As any baseball fan with a pulse knows, Gerrit Cole is set to cash in this off-season. He will probably sign off on the largest free agent contract for a pitcher in league history. While we can all wait and guess where he is going to go and for how much, I figured the conclusion of the World Series would be a great time to project how much he will be worth on the mound over the life of his contract.
When assessing Cole's value (as a pitcher), I assumed that he would sign an eight year contract. Next season will be his age 29 season, so an eight year deal that takes him through his age 36 season seemed reasonable given his pitching prowess and the state of the free agent market (news flash: teams are becoming increasingly weary of handing out long-term deals through a player's 30's).
In order to project his value over the life of the contract, we need to estimate Cole's true talent as a pitcher right now and then apply some sort of technique to reflect aging season over season. First, to get an approximation of Cole's true talent right now, I took a weighted average using the weights from Tom Tango's Marcel projection model (five for this past season, four for the season before, and three for the season before that). Using FanGraphs WAR, Cole's "true talent" right now is a shade under six wins (5.93 to be exact).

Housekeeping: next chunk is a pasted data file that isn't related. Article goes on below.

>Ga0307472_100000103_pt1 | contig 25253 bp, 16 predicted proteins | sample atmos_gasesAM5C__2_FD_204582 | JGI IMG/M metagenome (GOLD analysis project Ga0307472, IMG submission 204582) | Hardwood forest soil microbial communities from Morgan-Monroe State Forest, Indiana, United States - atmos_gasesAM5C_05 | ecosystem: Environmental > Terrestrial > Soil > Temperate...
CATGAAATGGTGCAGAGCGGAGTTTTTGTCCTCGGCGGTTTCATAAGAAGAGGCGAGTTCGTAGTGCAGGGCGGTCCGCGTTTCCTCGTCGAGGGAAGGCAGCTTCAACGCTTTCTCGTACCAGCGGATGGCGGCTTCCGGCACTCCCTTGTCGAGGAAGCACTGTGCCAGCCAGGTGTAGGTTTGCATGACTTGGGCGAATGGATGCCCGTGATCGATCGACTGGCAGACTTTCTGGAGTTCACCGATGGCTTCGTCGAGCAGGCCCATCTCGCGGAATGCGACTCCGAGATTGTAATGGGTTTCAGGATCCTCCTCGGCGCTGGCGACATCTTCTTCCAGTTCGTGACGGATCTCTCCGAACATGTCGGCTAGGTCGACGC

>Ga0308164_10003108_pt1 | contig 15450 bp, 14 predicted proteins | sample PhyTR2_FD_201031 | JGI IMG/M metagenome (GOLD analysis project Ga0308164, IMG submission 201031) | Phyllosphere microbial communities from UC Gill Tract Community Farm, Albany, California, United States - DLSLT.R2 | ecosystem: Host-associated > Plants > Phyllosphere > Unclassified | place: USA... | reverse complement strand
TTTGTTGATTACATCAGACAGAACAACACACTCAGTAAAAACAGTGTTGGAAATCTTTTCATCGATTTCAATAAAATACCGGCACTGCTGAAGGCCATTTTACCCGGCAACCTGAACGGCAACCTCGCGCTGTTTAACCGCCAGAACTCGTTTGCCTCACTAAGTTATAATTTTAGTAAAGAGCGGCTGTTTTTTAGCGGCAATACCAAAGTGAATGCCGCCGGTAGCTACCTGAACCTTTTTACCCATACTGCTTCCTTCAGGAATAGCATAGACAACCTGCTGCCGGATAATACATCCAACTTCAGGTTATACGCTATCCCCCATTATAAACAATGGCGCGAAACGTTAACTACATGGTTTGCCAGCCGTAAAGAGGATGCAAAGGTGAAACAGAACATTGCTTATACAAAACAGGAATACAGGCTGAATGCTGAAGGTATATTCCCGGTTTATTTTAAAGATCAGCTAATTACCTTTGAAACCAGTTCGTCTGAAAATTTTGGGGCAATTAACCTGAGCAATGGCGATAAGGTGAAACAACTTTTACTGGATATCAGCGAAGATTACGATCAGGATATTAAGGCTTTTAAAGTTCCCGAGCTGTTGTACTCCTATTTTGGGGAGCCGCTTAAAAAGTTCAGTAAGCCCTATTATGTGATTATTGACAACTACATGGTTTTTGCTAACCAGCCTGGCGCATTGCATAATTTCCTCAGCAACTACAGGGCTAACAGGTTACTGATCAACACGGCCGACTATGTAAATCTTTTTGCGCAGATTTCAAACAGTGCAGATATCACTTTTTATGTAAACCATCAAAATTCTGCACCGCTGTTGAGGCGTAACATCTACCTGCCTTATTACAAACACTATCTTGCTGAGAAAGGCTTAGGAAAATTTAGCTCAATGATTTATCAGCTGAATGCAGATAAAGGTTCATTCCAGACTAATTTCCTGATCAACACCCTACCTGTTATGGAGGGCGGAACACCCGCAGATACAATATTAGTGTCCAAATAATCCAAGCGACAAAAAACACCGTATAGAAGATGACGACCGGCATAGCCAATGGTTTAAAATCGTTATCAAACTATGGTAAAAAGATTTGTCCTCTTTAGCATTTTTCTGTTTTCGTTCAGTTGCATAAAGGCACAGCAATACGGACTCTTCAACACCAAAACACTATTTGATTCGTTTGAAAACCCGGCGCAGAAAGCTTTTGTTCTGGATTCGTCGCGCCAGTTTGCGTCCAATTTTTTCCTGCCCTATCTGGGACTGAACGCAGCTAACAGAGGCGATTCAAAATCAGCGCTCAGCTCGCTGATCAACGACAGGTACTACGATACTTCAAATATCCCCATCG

Once I obtained this value, I applied a projected change in WAR for each of the eight seasons. While somewhat arbitrary, I considered changes in performance in line with the results of more rigorous studies into aging players. I considered a -.25 WAR drop off in his age 29 season, -.5 WAR for ages 30, 31, 32, 33, and 34, and -.75 for ages 35 and 36. However, I also wanted to get a range of outcomes within each projected year-to-year decline. So for each season, I created a random normally distributed set of numbers with a mean of the deltas I described above and a standard deviation of one. Each year I pulled out the fifth, twenty-fifth, fiftieth, seventy-fifth, and ninety-fifth percentile deltas and added those to Cole's true talent figure. This would provide a distribution of outcomes for Cole's value to whatever team signs him. I then summed up the WAR values in each case and multiplied them by 9, 9.5, and 10 which represents estimates for the cost of a win on the free agent market. Here are the results:
For more specificity, here are the actual figures:
In close to the reasonable best-case scenario, Cole is projected to be worth a bit over 400 million dollars by my methodology. Correspondingly, in about the worst-case scenario, he figures to be worth about 170 million. Now, it is most important to look at the fiftieth percentile outcome, which is supposed to represent what a team should be realistically expecting from Cole. His value in this case would be about 300 million over the course of an eight year contract.
Now, given the state of the free agent market, I would be surprised if Cole signed for 300 million dollars. So what can we conclude about whatever team signs Cole? That team is probably getting an excellent pitcher on a bit of a discount.